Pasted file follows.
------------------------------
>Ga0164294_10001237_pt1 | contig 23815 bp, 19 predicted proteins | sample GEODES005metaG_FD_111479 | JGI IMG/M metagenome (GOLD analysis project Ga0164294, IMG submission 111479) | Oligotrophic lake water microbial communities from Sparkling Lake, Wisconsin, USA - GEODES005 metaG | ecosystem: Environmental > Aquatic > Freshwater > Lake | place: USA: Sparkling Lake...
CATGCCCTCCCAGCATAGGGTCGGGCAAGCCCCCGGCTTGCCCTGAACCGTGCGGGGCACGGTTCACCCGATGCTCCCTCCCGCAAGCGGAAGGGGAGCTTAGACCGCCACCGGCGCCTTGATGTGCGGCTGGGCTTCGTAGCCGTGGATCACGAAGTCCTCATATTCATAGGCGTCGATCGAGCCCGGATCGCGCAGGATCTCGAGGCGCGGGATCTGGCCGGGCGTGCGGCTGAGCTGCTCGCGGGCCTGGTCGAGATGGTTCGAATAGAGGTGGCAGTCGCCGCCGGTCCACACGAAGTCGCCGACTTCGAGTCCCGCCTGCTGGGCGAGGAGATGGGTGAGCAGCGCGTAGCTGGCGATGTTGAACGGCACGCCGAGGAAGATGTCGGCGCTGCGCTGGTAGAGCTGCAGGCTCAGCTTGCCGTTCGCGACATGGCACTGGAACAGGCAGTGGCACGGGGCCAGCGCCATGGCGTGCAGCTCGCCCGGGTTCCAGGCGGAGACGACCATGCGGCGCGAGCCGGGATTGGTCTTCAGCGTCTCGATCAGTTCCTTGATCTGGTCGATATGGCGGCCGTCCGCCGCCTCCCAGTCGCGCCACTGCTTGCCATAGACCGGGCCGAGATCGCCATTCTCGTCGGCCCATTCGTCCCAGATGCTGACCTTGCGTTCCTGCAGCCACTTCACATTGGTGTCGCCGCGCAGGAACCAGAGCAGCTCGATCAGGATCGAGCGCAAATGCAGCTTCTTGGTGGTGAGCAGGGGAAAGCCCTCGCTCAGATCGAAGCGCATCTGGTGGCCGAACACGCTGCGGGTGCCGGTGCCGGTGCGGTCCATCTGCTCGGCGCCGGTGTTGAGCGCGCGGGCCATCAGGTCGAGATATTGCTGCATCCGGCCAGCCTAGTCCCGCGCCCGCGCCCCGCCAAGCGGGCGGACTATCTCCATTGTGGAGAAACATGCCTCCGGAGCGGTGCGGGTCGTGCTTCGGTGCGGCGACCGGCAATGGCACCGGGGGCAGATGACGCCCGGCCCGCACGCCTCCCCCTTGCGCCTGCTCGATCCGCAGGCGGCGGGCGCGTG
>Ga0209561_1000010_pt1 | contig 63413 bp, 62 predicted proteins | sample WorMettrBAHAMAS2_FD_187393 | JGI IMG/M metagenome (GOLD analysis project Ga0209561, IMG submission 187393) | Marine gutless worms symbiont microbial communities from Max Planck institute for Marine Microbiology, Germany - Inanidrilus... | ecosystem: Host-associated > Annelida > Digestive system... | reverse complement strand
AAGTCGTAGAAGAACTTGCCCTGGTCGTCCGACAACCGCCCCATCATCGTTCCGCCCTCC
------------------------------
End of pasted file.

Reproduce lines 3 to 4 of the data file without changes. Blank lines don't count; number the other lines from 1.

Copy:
>Ga0209561_1000010_pt1 | contig 63413 bp, 62 predicted proteins | sample WorMettrBAHAMAS2_FD_187393 | JGI IMG/M metagenome (GOLD analysis project Ga0209561, IMG submission 187393) | Marine gutless worms symbiont microbial communities from Max Planck institute for Marine Microbiology, Germany - Inanidrilus... | ecosystem: Host-associated > Annelida > Digestive system... | reverse complement strand
AAGTCGTAGAAGAACTTGCCCTGGTCGTCCGACAACCGCCCCATCATCGTTCCGCCCTCC